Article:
Date: May 1989 (Revised June 1996))
Source: NDSU Extension Service Horticulturist
Grapes should be planted in a sheltered, warm, sunny location on well-drained soil. The hardy variety Beta is generally available. The fruit is bluish black, small, sour and good for jelly or juice. Beta does not need to be covered during the winter and can be successfully grown throughout the state. Another extremely hardy variety is Valiant, introduced by South Dakota State University. Valiant is higher in quality than Beta and is now available from many area nurseries. Fredonia, a more tender variety and better quality grape may be grown but the vines should be pruned, removed from the trellis and covered with 6-12 inches of soil each fall for winter protection.
Plants sold by nurserymen are one- or two-year-old plants. Spring planting is recommended. Prune back at planting time to only 2 or 3 buds. Space plants 8 feet apart in the row with 8 to 10 feet between rows.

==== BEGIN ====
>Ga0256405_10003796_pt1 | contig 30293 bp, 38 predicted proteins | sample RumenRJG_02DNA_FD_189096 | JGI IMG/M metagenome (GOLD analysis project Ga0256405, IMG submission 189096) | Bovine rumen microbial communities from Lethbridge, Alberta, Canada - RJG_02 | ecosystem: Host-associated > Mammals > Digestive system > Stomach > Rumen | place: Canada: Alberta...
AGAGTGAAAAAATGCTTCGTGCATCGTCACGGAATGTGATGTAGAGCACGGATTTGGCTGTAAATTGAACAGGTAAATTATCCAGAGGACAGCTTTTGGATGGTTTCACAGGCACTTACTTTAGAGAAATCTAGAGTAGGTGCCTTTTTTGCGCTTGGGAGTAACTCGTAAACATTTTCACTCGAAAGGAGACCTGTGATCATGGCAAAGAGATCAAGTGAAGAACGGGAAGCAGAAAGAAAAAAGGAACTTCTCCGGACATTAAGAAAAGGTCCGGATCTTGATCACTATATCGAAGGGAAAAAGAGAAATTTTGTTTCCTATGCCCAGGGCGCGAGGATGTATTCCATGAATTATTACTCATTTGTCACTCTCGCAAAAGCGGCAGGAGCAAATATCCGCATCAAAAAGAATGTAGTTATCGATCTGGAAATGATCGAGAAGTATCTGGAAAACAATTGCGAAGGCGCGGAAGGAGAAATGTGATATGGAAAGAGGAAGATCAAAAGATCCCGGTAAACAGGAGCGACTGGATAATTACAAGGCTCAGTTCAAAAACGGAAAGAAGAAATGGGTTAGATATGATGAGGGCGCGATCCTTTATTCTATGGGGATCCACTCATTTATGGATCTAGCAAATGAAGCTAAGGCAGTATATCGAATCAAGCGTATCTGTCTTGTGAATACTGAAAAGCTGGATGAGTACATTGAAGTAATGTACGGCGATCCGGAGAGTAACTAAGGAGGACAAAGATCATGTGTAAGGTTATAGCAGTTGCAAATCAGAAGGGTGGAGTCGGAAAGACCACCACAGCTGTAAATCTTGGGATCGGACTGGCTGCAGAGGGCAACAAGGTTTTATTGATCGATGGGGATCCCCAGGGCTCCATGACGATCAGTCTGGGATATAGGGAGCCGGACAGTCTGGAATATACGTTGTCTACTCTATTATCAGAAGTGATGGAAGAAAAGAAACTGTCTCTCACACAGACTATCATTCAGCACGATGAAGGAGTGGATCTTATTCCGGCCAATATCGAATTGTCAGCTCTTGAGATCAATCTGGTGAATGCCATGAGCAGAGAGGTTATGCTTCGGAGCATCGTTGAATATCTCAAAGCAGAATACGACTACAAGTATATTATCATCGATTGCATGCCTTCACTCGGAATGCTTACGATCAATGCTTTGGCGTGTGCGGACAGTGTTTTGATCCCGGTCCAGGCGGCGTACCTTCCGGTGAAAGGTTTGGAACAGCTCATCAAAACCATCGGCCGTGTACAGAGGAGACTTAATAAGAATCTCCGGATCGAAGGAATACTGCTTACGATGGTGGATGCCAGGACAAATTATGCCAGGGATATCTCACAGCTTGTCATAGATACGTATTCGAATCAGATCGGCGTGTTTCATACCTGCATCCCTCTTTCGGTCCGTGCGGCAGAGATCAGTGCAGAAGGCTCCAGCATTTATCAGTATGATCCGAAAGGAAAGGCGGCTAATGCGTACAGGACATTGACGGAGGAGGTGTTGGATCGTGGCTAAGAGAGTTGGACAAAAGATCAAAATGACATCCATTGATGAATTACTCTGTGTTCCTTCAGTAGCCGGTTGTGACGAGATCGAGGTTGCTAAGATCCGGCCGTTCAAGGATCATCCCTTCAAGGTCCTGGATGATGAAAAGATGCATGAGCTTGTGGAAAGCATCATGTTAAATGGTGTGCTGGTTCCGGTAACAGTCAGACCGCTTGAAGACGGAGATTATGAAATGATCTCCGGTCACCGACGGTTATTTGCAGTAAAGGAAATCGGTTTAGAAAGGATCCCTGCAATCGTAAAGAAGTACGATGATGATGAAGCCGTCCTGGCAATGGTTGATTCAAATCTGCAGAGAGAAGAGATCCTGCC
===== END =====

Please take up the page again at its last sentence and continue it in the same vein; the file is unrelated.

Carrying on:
Place the grape arbor in a well-protected site. Clean cultivation is recommended. A trellis with the posts set 8 to 12 feet apart and with 2 or 3 wires is most commonly used. Have the lowest wire 18 to 24 inches above the ground and the other wires about 15 inches apart. In the first season, the vines should grow enough to reach the lower wire. The second season, put the vine just above the lower wire and tie with soft twine.
Pruning grapes is very important. Grapes left unpruned yield poorly with small sized berries and become a tangle of vines. Beginners seldom prune grape vines severely enough. Grapes are produced on the current season's growth, which in turn comes from wood of the previous season's growth.
For more information, call your county office of the NDSU Extension Service.
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